by Ken Pole


Of the 159 Canadians who died during this country’s decade-long combat mission in Afghanistan, the majority were victims of improvised explosive devices (IEDs). Hundreds more were wounded or otherwise traumatized.

Major Pete DesRoches, a combat engineer officer, is leading an Army program designed to reduce the probability of it ever happening again. The Advanced Improvised Explosive Device Detection and Defeat (AIEDDD) project he oversees within the Directorate of Land Requirements (DLR) is designed to minimize this type of threat by using more modern technology. 

He was tasked with the job at a time when Canada, like the rest of the world, was learning how to work remotely due to the coronavirus pandemic, and quickly moved the project through critical early phases. In late February, he told Canadian Army Today that it is moving toward the definition phase, “probably this fall.”

But it took a while for the Army to generate enough steam to get things moving. Like many other Army projects, AIEDDD went through years of concept development before being given the green light by the government the 2017 defence policy, Strong, Secure, Engaged.

Although an Army project, it is also developing and maintaining counter-explosive threat equipment capabilities across the Army, Navy and Air Force.

The need for a modernized approach to a pressing tactical problem was underscored in Afghanistan as the Canadian Armed Forces (CAF) initially countered Taliban tactics such as improvised explosive devices (IED) with equipment and techniques past their prime.

“IEDs basically became the signature, the weapon of choice amongst the insurgents we were up against. That became the biggest threat we had to combat there. Unfortunately, we weren’t well-equipped to take on the task that was set for us at first. But during those first few years, we did some amazing work in restoring some capabilities as well as revitalizing the EOD (explosive ordnance disposal) training CAF-wide and institutionalizing tactics required to counter explosive threats being used as the weapon of choice.

“However, even before that, things had started to degrade through Bosnia and Kosovo,” he noted. “Years of UN peacekeeping around the world and into the Balkans that focused on mine detection did not prepare us well for Afghanistan.” 

With Afghanistan concluded, the Army must now deal with the fact that “some of our current capabilities are dated and no longer supportable,” DesRoches explained. “In many cases, the parts are simply not available to maintain some of our equipment, making it necessary for us to procure a new system.”

On Ex Ardent Defender 22, a CAF member explains how use the hook and line system to open a door to a member of the Belgium Armed Forces. Photo: S1 Larissa De Guzman


Through the AIEDDD project, the Army is seeking to rejuvenate some capabilities while also looking to the future, with the development of new capabilities like high energy laser (HEL) systems to destroy scattered munitions from a safe distance.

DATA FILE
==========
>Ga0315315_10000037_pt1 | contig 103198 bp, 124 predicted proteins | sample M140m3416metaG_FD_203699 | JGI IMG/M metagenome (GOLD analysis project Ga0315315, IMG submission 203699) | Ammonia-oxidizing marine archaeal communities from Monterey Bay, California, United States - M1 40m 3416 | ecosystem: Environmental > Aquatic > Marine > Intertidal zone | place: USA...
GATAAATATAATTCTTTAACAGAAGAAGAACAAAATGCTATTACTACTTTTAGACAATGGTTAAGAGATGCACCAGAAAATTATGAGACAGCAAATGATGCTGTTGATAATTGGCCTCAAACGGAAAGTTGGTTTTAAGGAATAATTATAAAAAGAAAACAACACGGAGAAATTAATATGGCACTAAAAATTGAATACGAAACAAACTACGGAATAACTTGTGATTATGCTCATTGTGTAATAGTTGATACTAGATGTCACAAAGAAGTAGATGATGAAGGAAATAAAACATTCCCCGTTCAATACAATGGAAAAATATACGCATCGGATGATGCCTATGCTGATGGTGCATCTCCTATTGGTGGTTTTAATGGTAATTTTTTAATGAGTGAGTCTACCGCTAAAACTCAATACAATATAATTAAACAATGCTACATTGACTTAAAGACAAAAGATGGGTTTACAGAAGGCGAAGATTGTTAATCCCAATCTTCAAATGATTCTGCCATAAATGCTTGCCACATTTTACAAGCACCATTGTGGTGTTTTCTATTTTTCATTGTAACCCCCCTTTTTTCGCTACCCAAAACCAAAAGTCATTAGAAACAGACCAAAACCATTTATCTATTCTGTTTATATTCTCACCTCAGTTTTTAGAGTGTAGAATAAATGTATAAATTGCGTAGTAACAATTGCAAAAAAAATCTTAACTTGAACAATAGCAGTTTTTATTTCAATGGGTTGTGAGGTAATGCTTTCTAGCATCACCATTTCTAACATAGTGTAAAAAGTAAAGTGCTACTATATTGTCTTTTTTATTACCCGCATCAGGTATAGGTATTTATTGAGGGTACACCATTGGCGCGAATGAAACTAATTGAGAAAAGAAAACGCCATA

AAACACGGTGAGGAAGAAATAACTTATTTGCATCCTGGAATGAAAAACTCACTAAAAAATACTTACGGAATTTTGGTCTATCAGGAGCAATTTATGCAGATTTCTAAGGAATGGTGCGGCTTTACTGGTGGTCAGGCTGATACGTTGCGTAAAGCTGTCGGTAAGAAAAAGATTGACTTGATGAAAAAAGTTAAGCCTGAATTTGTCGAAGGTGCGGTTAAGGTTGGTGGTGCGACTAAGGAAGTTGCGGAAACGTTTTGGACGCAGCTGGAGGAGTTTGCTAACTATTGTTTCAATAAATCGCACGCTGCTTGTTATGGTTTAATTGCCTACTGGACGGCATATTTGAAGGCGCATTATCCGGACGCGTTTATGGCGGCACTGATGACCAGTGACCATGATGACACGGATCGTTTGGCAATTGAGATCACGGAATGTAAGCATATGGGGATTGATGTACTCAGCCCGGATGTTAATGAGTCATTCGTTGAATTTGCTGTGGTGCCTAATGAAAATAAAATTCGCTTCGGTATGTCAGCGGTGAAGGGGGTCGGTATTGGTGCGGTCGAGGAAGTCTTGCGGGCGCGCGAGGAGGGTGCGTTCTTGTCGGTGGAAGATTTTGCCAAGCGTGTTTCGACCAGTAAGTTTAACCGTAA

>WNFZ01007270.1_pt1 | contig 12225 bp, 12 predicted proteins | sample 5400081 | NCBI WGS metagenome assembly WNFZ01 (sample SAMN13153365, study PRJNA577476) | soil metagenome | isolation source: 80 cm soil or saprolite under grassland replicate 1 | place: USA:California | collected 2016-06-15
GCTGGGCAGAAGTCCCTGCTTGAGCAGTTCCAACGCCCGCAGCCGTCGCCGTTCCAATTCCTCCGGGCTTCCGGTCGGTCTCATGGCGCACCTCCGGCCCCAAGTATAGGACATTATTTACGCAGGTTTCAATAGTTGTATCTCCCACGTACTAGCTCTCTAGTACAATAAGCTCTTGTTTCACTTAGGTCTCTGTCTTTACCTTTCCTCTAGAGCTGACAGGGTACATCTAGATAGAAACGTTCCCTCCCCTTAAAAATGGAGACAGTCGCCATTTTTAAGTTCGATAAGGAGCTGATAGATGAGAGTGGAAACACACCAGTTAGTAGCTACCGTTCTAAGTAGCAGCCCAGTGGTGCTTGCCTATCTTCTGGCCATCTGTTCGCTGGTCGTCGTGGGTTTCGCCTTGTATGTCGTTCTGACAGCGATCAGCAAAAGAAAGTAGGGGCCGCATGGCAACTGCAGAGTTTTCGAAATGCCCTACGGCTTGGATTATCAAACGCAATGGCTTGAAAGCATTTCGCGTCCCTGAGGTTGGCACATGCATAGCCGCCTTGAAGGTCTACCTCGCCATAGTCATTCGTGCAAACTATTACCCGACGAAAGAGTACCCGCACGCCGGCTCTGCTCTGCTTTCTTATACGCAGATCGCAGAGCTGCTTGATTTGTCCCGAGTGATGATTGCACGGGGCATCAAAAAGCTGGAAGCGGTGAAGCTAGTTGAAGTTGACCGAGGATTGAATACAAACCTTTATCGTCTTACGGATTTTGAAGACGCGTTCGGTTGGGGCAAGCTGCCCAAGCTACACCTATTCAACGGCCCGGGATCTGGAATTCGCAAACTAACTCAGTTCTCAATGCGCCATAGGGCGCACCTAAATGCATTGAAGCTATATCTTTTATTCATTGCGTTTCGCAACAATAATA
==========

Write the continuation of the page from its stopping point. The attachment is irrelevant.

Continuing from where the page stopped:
“Right now,” he said, “we’re trying to renew our UGVs (uncrewed ground vehicles),” tracked robots with various capabilities. “We’re looking at two new systems: one classed as a mini UGV as well as a replacement for our current small UGV, which is used primarily for confined spaces. The manufacturer has informed us that they are ceasing support. That’s the hard truth about a lot of our equipment — we hang onto it for so long that it gets to a point where it is no longer maintainable.

“We’ve done mid-life upgrades to the current small UGV and [the manufacturer] told us well in advance that they’re no longer going to support it. We’ve got to get this project done so that we can deliver something our EOD teams can work with.”

Without the UGVs, EOD operators will have to turn to bomb suits, which is the last resort, he said. With newer UGV and UAS technology, “we are trying to increase the stand-off distance for operators from explosive threats to maintain their survivability.” 

DesRoches dismissed the prospect of autonomous UGVs for counter-explosive work for this project, suggesting the technology has not advanced that far — yet. “The UGVs that the operators use will go downrange with cameras, x-ray systems and sensors to enable us to figure out literally what makes a device tick and then how to render it safe by blowing it up or dismantling it.”

The Army also is looking at small uncrewed aerial systems (UAS) that can be used to scope out the best route for an EOD operator to send a UGV to a suspected IED location or for searching a building before sending in a UGV or doing a manual approach.

Defence R&D Canada has been a key to UAS testing for the Army, DesRoches added, conducting trials which he expects will support DLR’s approach to prospective suppliers when it solicits requests for proposals.

Domestic industrial input into the UAS element of the AIEDDD project, however, may be minimal. “We’re leaning quite heavily on work that the U.S. has done with the Blue UAS list,” DesRoches noted. The Blue list is a list of UAS classes that have been preapproved for use by the Department of Defense after going through various checks to confirm they contain no foreign technology. 

“That’s going to be one of the key criteria for us in getting a system,” he said. “We want to ensure that we don’t end up with something that’s going to compromise the security of other systems.”